Why Brook Lopez Is More Valuable Than Dwight Howard

Matt GelfandCorrespondent IDecember 13, 2009

LOS ANGELES, CA - NOVEMBER 25: Brook Loopez #11 of the New Jersey Nets rests during a break in the game against the Los Angeles Lakers on November 25, 2008 at Staples Center in Los Angeles, California. The Lakers won 120-93.   NOTE TO USER: User expressly acknowledges and agrees that, by downloading and/or using this Photograph, user is consenting to the terms and conditions of the Getty Images License Agreement.  (Photo by Stephen Dunn/Getty Images)
Stephen Dunn/Getty Images


I know what you're all thinking, so I'll preface this article with an advisory statement: If I were building a team from scratch, Dwight Howard would be my starting center. End of story.  

His defense stymied Lopez on two occasions this season, holding the Nets young center to two of his lowest scoring and rebounding totals of the year. Granted, Lopez is no slouch—the kid has an extremely high basketball IQ, is becoming a double-double machine, and his numbers are up across the board from his rookie season.  Yet, if we were comparing Lopez to Howard head-to-head, Howard takes the cake.  

Only this isn't a simple comparison of two talented big men but rather a study, an assessment, a science project of sorts evaluating which player—Dwight Howard or Brook Lopez—is more valuable to their respective teams.  

The answer is Lopez. 

How did I come to this answer so quickly?  I’ll explain.

To begin, lets take a closer look at each player and their supporting cast, and consequently how vital a role each plays on their respective squads.  Howard clearly has a better supporting cast than Lopez.  He’s got more name recognition.  He dunked from the free throw line with a Superman cape on.  But put all the peripherals aside and you are left with this simple fact:

Lopez has accounted for 22 percent of the Nets total offense this season.

Howard has accounted for 17 percent of the Magic's total offense this season.

Of course, as I said earlier, one must take into account the surrounding talent each big man has at his disposal.  The Magic have, what in many circles may be considered the deepest bench in the NBA.  Plus a starting lineup consisting of fellow All-Stars Rashard Lewis and Vince Carter (who took his traveling suitcase full of injuries and bad excuses with him from New Jersey to Orlando in a trade this off-season).  And while the Nets “big three” (Devin Harris, Courtney Lee, Chris Douglas-Roberts) aren’t pushovers, the injury bug has bitten them all this year, plus they have virtually no bench to speak of.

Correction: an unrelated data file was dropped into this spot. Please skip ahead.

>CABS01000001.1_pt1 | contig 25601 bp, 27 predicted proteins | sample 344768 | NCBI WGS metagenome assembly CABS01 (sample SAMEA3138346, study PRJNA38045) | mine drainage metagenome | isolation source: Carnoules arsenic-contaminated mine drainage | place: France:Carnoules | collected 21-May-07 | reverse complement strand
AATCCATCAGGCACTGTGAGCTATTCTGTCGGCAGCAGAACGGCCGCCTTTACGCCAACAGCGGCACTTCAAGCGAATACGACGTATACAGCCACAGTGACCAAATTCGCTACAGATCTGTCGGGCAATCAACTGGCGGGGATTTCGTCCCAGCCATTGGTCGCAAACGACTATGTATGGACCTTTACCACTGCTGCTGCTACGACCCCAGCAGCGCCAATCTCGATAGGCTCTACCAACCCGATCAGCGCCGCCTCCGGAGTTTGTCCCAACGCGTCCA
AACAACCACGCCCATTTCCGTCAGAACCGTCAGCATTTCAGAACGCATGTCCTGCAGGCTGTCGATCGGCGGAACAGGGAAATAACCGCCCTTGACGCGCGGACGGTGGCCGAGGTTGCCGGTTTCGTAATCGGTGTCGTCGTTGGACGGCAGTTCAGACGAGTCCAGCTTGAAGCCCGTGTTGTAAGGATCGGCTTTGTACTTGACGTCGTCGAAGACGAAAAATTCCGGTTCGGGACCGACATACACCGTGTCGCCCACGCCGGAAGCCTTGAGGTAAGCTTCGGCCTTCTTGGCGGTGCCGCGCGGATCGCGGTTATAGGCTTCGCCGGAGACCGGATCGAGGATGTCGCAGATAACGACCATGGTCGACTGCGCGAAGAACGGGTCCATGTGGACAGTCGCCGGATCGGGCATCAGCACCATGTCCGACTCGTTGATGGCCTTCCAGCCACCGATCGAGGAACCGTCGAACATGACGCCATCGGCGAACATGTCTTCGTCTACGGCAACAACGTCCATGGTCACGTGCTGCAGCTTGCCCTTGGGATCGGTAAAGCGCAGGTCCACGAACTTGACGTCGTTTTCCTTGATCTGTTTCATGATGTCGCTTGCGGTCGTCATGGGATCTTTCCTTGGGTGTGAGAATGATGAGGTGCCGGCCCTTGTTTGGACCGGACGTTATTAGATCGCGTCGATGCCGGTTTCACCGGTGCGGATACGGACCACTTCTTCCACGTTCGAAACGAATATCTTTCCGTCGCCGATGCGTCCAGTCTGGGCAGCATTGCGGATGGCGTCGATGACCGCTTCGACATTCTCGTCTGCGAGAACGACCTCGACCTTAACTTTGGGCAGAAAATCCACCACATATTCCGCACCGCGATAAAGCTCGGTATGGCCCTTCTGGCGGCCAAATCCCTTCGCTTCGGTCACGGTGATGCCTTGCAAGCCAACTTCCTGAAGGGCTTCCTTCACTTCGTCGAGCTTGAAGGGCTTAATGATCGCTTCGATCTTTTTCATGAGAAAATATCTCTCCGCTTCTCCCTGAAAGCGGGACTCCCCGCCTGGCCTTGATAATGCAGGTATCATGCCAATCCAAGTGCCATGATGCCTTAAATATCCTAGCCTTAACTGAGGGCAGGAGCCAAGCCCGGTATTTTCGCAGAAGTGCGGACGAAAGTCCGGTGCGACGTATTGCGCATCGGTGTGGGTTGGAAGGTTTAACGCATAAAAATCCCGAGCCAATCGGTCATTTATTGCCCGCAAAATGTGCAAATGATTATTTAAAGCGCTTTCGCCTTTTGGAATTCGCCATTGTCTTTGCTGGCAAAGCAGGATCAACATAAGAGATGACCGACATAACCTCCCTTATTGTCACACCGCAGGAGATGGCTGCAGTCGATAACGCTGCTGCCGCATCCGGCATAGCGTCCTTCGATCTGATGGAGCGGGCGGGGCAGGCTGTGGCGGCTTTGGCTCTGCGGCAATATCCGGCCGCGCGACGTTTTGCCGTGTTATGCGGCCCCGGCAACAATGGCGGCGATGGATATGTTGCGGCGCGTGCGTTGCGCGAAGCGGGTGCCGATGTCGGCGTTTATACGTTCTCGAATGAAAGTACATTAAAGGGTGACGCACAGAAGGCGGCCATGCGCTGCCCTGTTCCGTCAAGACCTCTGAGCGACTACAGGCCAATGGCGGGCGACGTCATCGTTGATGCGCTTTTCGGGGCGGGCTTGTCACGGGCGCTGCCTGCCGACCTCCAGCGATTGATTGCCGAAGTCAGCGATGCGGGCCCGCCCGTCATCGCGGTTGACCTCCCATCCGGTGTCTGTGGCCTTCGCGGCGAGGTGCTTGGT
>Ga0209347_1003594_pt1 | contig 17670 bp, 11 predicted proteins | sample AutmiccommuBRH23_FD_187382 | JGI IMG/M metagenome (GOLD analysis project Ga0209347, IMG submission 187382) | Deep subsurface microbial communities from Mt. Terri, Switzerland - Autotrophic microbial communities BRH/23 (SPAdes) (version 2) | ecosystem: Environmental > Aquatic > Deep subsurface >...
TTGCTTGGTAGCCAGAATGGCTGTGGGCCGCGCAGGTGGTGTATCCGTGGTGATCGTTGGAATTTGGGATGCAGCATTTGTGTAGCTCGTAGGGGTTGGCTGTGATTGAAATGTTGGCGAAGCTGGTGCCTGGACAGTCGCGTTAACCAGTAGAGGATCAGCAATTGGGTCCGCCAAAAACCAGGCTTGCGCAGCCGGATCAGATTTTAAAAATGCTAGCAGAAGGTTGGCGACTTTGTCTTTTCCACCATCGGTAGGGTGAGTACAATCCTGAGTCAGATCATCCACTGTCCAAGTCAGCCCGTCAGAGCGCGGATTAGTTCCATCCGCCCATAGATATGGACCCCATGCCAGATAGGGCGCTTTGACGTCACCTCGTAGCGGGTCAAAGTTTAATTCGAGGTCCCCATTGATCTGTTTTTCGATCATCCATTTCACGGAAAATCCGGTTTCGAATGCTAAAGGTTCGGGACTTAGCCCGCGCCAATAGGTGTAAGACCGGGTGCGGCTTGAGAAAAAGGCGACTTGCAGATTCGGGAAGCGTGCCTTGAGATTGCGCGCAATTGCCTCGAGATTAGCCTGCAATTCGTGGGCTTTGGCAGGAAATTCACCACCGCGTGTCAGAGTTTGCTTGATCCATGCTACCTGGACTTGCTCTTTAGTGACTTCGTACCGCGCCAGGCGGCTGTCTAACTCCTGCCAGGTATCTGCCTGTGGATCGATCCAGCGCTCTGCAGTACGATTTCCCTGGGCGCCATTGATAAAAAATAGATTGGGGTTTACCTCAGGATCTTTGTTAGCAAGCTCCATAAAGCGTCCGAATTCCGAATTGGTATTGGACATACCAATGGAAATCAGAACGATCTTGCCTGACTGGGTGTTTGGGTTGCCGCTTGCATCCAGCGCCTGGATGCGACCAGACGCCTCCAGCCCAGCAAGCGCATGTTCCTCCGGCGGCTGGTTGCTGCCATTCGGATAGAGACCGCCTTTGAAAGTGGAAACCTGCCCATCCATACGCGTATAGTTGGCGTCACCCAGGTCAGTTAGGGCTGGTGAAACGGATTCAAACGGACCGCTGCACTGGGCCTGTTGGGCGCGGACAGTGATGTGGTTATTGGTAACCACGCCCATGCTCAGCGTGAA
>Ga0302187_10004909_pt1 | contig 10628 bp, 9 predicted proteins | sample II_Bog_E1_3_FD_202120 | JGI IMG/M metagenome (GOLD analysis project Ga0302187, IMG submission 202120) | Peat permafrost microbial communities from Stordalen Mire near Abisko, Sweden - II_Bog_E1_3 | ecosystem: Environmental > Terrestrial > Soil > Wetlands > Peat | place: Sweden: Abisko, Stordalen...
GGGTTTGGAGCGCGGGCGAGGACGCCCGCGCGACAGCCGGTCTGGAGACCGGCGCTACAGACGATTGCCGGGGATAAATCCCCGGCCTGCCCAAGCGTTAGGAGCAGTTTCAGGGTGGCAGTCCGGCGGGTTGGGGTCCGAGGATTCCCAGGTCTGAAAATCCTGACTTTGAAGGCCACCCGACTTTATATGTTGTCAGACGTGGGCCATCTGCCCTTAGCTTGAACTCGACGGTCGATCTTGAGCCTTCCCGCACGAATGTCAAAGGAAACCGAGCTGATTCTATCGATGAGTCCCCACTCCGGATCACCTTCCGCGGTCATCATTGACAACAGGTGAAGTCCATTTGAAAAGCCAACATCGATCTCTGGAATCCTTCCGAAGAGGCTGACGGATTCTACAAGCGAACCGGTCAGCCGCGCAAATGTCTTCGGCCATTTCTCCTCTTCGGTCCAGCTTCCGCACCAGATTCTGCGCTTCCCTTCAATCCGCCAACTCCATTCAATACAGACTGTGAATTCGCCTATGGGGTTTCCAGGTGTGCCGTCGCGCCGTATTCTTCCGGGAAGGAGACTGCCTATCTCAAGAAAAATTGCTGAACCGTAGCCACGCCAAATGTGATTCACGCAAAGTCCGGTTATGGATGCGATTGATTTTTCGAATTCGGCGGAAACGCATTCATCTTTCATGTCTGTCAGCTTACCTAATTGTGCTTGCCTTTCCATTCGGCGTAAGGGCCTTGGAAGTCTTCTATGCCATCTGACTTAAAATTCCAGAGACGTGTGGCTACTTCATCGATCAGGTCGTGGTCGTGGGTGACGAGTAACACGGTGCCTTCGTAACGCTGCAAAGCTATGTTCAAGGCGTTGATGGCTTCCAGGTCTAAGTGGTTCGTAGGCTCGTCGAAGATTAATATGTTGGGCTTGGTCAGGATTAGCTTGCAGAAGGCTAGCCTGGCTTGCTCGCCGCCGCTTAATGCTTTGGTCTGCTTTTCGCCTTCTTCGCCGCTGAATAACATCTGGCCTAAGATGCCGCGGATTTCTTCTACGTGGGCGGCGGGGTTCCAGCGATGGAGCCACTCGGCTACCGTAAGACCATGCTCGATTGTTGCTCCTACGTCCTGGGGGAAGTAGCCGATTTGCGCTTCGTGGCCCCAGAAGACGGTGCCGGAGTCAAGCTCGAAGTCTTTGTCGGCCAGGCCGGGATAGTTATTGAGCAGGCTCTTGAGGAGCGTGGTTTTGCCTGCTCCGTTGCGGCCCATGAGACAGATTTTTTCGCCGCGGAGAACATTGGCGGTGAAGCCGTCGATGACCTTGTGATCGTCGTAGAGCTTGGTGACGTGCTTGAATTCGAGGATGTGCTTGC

Which raises the question: Which team would be worse off without each player's respective contributions?  If one is looking at just stats alone, Lopez has an edge over Howard in points (19.5 to 18.0), blocks (2.2 to 2.0) and turnovers per game (2.8 to 3.3).  And while Howard has a noticeable edge in rebounding and FG percentage, the disparity in each player’s free throw percentage is what stands out like a parka in Tijuana. 

In short, finding a center that can shoot over 80 percent from the free throw line on a consistent basis is akin to finding a power hitter who can hit over .300. 

In baseball, you take the good (30-plus homeruns) with the bad (sub .275 batting average).  The same logic applies for basketball, exchanging the points, rebounds, and blocks for a sub 70 percent free throw percentage.  Yet Lopez, who has attempted 142 freebies this season, has drained a remarkable 119 of them (an 83 percent clip), good for third in the NBA amongst active centers with at least 60 free throw attempts. 

On the other end of the spectrum, Howard has become the re-incarnation of Shaquille O’Neal at the line, allowing opponents to rely heavily on the “Hack-a-Dwight” tactic, and Superman doesn’t disappoint.  He’s already attempted 245 free throws—that’s over 100 more than Lopez—hitting a meager 58.4 percent.  Who knows how many games he will cost the Magic down the road.  Five? Ten? A championship in game seven down by one?  While it’s not Lopez’s fault management has surrounded him with less than attractive talent—thus not allowing Lopez the opportunity to hit these free throws in situations that matter, one still has to appreciate the gift he possesses at the charity stripe.   Who would you rather give the ball to at the end of a tight game? 

Bottom line:  Why is Peyton Manning always in the running for NFL MVP, even when his numbers aren’t always as impressive as his competitors?  Because without Manning, the Colts, a perennial 12 win team, wouldn’t crack .500 with their backup (whoever that is) at QB.  The same holds true for this argument.  If the Magic lost Dwight Howard for the season, and his backup, Marcin Gortat, started at center, Howard’s absence would barely make a dent in Orlando’s overall winning percentage because of the depth they have, and Gortat’s competency on both ends of the court when given extended minutes. 

If the Nets lost Lopez?  Say goodbye to the two wins they’ve mustered so far, and probably say goodbye to any chance of breaking the 10 win barrier this season.  As it stands now, a healthy Nets team is still, in my educated opinion, a 15-20 win team (dream big).   If Lopez’s backups, (Sean Williams or Eduardo Najera) played 30-35 minutes per game New Jersey actually does the set NBA record for futility in a season.  And it’s not even close.